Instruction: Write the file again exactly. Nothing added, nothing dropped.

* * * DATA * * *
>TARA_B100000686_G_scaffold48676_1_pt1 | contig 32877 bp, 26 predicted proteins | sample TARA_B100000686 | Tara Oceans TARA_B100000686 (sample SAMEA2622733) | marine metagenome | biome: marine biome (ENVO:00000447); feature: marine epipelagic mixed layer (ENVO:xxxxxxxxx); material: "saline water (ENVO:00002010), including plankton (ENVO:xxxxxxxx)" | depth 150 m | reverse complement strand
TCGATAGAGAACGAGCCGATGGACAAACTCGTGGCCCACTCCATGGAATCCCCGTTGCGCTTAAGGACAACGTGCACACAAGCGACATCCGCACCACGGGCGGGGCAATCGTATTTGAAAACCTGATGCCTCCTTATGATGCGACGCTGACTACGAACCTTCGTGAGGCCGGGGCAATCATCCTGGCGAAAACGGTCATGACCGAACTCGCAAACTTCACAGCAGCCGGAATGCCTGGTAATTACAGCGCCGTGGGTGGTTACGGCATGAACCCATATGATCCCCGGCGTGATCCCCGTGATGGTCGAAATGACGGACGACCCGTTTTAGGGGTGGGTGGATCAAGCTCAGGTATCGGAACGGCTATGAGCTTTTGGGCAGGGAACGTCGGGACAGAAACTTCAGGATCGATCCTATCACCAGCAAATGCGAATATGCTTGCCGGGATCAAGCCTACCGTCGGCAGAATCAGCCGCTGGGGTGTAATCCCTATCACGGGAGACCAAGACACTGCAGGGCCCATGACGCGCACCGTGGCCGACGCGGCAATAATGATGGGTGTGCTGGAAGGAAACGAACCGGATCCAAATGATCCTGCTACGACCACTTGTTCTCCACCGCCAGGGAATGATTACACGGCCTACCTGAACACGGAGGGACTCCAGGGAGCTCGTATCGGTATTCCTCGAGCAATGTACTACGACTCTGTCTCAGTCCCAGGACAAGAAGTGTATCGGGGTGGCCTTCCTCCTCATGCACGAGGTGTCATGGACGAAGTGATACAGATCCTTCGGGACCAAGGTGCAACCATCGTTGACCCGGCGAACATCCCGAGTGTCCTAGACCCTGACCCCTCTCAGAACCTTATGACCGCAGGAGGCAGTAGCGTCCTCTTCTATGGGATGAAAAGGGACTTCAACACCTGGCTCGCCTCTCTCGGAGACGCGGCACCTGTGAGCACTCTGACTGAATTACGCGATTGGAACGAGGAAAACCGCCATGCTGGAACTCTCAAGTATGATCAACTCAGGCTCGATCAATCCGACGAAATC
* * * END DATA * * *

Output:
>TARA_B100000686_G_scaffold48676_1_pt1 | contig 32877 bp, 26 predicted proteins | sample TARA_B100000686 | Tara Oceans TARA_B100000686 (sample SAMEA2622733) | marine metagenome | biome: marine biome (ENVO:00000447); feature: marine epipelagic mixed layer (ENVO:xxxxxxxxx); material: "saline water (ENVO:00002010), including plankton (ENVO:xxxxxxxx)" | depth 150 m | reverse complement strand
TCGATAGAGAACGAGCCGATGGACAAACTCGTGGCCCACTCCATGGAATCCCCGTTGCGCTTAAGGACAACGTGCACACAAGCGACATCCGCACCACGGGCGGGGCAATCGTATTTGAAAACCTGATGCCTCCTTATGATGCGACGCTGACTACGAACCTTCGTGAGGCCGGGGCAATCATCCTGGCGAAAACGGTCATGACCGAACTCGCAAACTTCACAGCAGCCGGAATGCCTGGTAATTACAGCGCCGTGGGTGGTTACGGCATGAACCCATATGATCCCCGGCGTGATCCCCGTGATGGTCGAAATGACGGACGACCCGTTTTAGGGGTGGGTGGATCAAGCTCAGGTATCGGAACGGCTATGAGCTTTTGGGCAGGGAACGTCGGGACAGAAACTTCAGGATCGATCCTATCACCAGCAAATGCGAATATGCTTGCCGGGATCAAGCCTACCGTCGGCAGAATCAGCCGCTGGGGTGTAATCCCTATCACGGGAGACCAAGACACTGCAGGGCCCATGACGCGCACCGTGGCCGACGCGGCAATAATGATGGGTGTGCTGGAAGGAAACGAACCGGATCCAAATGATCCTGCTACGACCACTTGTTCTCCACCGCCAGGGAATGATTACACGGCCTACCTGAACACGGAGGGACTCCAGGGAGCTCGTATCGGTATTCCTCGAGCAATGTACTACGACTCTGTCTCAGTCCCAGGACAAGAAGTGTATCGGGGTGGCCTTCCTCCTCATGCACGAGGTGTCATGGACGAAGTGATACAGATCCTTCGGGACCAAGGTGCAACCATCGTTGACCCGGCGAACATCCCGAGTGTCCTAGACCCTGACCCCTCTCAGAACCTTATGACCGCAGGAGGCAGTAGCGTCCTCTTCTATGGGATGAAAAGGGACTTCAACACCTGGCTCGCCTCTCTCGGAGACGCGGCACCTGTGAGCACTCTGACTGAATTACGCGATTGGAACGAGGAAAACCGCCATGCTGGAACTCTCAAGTATGATCAACTCAGGCTCGATCAATCCGACGAAATC